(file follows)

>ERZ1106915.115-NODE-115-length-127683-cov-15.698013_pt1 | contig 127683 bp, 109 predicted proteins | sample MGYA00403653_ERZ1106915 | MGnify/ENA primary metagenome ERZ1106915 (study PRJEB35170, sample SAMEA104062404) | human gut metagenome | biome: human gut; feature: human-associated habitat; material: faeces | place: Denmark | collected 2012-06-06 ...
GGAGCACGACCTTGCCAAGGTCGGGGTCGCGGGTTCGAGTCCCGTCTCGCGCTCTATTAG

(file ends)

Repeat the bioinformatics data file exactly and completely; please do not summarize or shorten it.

>ERZ1106915.115-NODE-115-length-127683-cov-15.698013_pt1 | contig 127683 bp, 109 predicted proteins | sample MGYA00403653_ERZ1106915 | MGnify/ENA primary metagenome ERZ1106915 (study PRJEB35170, sample SAMEA104062404) | human gut metagenome | biome: human gut; feature: human-associated habitat; material: faeces | place: Denmark | collected 2012-06-06 ...
GGAGCACGACCTTGCCAAGGTCGGGGTCGCGGGTTCGAGTCCCGTCTCGCGCTCTATTAG